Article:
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Attractions Management
2015 issue 2

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Leisure Management - Wellcome Change


Wellcome Change

London’s Wellcome Collection receives five times the number of visitors it predicted when it opened seven years ago. To accommodate the crowds, the museum has been redeveloped. Head of Operations Donne Robertson explains what this means for the popular attraction

Kathleen Whyman
Wellcome Collection’s Donne Robertson
The interior of the Reading Room was designed by AOC Architects as an experimental space
Wilkinson Eyre’s spiral staircase encourages visitors to explore the building’s upper floors
The Hub is a space at Wellcome Collection where researchers can collaborate
The Reading Room, on the second floor, is a mix of gallery, library and event space
The Medicine Man gallery has been reopened
A new stairway and light well installed in the Wellcome Library
Wellcome Collection’s main entrance has been transformed

What is the Wellcome Collection?
Our brand proposition is that we’re the free destination for the incurably curious. The museum is known for its eclectic collection, which explores medicine, art and life.

On London’s busy Euston Road, it’s a sanctuary for enquiring minds. Our exhibitions and events explore the fascinating areas where art, life and medicine overlap. The Wellcome Collection is part of the Wellcome Trust, a global charitable foundation which is the legacy of Sir Henry Wellcome.

Wellcome was an obsessive collector. He had millions of objects and artefacts and a vision of a “Museum of Mankind” that would encompass his extraordinarily wide range of interests.

The Wellcome Collection building was originally the home of Wellcome’s museum of medicine. It was for medical professionals, to assist them with their practice, and entry was by invitation only.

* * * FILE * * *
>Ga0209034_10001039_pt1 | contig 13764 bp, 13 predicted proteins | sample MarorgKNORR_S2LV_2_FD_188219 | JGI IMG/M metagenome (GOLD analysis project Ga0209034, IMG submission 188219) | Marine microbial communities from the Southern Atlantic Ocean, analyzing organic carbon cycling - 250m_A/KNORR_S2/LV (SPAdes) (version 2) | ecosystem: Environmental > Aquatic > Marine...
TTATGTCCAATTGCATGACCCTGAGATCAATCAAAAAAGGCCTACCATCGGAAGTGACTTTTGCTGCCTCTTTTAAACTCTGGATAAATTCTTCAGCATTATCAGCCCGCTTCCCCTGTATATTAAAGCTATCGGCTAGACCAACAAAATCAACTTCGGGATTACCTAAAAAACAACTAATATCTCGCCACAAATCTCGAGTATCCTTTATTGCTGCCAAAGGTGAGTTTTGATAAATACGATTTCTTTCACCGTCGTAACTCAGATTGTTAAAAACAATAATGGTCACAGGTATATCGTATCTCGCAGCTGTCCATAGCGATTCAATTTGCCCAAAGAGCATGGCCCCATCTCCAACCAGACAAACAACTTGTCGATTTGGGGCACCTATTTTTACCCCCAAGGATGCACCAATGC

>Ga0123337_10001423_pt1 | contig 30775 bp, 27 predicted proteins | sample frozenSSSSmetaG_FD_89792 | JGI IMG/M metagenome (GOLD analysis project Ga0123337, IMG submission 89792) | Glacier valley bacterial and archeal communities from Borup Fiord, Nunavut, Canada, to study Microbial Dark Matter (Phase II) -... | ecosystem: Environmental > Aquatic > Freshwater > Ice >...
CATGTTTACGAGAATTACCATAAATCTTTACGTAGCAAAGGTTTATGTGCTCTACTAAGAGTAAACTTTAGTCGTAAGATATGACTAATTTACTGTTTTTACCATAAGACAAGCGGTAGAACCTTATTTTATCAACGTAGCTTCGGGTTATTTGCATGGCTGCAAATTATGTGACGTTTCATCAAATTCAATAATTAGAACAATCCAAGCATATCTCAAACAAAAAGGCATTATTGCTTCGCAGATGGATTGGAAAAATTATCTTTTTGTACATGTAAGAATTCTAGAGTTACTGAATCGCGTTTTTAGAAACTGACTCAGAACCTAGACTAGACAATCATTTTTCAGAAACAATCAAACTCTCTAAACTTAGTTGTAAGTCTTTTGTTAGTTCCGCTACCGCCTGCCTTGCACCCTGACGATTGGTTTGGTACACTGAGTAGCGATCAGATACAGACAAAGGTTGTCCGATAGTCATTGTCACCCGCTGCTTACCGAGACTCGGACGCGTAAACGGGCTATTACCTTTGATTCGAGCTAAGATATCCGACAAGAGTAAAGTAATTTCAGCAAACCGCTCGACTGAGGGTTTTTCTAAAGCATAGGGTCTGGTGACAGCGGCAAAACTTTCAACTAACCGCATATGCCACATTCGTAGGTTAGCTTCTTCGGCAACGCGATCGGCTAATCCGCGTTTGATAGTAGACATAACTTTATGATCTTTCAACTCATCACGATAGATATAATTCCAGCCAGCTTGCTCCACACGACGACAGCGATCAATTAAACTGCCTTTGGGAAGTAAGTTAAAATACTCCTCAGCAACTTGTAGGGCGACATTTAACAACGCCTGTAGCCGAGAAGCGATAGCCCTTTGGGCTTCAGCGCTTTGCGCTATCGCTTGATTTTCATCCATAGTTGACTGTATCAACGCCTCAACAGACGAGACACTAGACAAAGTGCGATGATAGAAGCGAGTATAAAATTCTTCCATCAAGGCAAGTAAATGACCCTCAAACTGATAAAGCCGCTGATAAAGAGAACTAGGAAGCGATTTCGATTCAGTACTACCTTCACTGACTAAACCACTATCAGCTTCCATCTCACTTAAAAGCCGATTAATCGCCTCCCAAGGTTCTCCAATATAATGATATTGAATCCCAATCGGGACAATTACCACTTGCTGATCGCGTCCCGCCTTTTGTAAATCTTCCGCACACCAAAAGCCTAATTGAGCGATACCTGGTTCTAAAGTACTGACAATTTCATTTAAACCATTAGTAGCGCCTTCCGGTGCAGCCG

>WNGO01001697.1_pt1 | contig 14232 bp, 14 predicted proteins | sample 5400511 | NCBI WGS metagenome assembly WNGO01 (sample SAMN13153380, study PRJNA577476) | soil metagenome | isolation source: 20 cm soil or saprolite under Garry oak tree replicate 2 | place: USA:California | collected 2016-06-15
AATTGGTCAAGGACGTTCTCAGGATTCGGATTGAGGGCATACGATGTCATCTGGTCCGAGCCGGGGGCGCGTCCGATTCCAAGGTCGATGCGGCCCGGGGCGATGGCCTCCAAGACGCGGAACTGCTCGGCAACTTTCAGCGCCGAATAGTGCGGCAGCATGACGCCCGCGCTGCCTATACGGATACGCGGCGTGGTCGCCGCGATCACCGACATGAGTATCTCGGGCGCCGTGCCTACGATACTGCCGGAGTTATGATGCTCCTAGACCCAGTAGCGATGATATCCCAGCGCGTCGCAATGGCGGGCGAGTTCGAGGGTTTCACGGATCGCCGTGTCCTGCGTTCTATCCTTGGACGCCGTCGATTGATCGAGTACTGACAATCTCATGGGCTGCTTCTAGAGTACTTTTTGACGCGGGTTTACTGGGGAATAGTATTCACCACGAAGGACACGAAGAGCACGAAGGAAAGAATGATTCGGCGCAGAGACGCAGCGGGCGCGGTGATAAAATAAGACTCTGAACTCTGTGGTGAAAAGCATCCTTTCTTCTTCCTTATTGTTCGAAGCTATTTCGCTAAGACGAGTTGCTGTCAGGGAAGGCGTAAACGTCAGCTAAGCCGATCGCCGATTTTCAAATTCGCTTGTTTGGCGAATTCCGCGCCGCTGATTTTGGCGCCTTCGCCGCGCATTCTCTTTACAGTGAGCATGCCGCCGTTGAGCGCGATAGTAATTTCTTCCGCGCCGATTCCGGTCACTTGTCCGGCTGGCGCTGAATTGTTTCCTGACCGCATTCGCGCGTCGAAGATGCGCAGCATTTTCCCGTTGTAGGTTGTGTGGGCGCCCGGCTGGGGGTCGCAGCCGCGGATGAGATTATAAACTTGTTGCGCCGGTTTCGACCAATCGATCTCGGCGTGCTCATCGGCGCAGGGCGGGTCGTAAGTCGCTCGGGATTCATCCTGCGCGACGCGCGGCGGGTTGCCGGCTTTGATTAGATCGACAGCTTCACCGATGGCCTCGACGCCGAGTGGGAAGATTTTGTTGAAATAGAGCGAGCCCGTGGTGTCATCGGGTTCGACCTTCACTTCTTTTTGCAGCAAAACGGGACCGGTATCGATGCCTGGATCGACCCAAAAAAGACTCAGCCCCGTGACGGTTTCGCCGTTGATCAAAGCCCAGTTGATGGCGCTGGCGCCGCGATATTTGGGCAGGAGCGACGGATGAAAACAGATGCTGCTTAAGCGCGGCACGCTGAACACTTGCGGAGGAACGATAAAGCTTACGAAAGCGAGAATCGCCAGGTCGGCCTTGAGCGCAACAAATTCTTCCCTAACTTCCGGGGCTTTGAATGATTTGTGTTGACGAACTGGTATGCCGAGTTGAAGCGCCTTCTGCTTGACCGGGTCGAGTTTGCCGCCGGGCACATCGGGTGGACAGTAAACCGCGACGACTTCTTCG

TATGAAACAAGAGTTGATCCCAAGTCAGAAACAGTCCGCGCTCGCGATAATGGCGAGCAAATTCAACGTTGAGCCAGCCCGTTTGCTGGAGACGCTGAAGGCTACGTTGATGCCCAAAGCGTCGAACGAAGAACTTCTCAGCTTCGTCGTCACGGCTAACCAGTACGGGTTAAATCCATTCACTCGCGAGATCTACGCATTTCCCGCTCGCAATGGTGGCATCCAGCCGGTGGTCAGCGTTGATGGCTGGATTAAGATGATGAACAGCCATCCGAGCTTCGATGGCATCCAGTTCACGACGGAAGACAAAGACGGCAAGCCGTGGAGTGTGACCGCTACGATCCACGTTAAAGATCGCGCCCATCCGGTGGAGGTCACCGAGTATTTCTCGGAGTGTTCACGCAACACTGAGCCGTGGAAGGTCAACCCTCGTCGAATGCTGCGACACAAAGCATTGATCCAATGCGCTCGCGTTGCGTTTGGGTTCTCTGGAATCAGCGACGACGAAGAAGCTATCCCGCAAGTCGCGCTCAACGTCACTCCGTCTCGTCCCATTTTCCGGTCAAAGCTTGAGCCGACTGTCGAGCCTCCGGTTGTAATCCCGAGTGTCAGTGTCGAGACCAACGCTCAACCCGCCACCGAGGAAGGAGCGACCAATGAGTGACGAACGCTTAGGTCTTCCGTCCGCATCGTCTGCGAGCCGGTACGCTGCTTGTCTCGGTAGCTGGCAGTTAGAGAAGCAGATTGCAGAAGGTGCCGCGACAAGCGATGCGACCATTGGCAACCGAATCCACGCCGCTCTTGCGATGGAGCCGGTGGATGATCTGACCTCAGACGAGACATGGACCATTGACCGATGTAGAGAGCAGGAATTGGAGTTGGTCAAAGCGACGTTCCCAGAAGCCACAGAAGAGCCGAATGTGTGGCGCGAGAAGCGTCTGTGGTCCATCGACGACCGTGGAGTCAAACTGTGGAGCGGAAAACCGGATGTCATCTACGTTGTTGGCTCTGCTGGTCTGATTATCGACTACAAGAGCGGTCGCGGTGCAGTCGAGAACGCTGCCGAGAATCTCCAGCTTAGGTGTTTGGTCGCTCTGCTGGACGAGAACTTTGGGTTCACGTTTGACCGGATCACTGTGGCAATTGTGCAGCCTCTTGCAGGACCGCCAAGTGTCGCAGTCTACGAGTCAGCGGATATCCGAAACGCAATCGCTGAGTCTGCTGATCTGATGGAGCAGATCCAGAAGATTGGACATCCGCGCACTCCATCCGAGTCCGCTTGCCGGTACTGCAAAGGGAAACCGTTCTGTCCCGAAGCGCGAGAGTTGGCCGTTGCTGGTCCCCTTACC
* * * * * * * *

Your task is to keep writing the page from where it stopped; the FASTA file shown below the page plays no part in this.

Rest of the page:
After Wellcome died in 1936, the Wellcome Trust used the building as its headquarters, staying there for the next 70 years. When the Wellcome Trust outgrew the offices and moved into a property next door, the building was free to become a museum again.

Our visitors say the way we approach a subject is eclectic, weird, holistic, cutting edge, quirky and deep. What we’re definitely not is dumbed down, boring, old-fashioned, commercial, daunting or hard work.

Why redevelop so soon after opening?
When the Wellcome Collection opened to the public in June 2007, it was unchartered territory. We anticipated getting 100,000 visits per annum and that’s what our services and facilities were predicated on. However, we were soon receiving over 500,000 visits a year.

The Wellcome Trust saw it as a fantastic opportunity to tap into that thirst for knowledge and information. Work started in spring 2012 and a bigger, bolder Wellcome Collection opened in February 2015.

What work was done?
Building and expanding weren’t an option because of our footprint. Instead, we opened up existing spaces with creative interventions, such as reclaiming the central light well for space that we can use. The development project has increased our gallery spaces by 40 per cent and brought some new and exciting public spaces into play, which were previously back-of-house areas.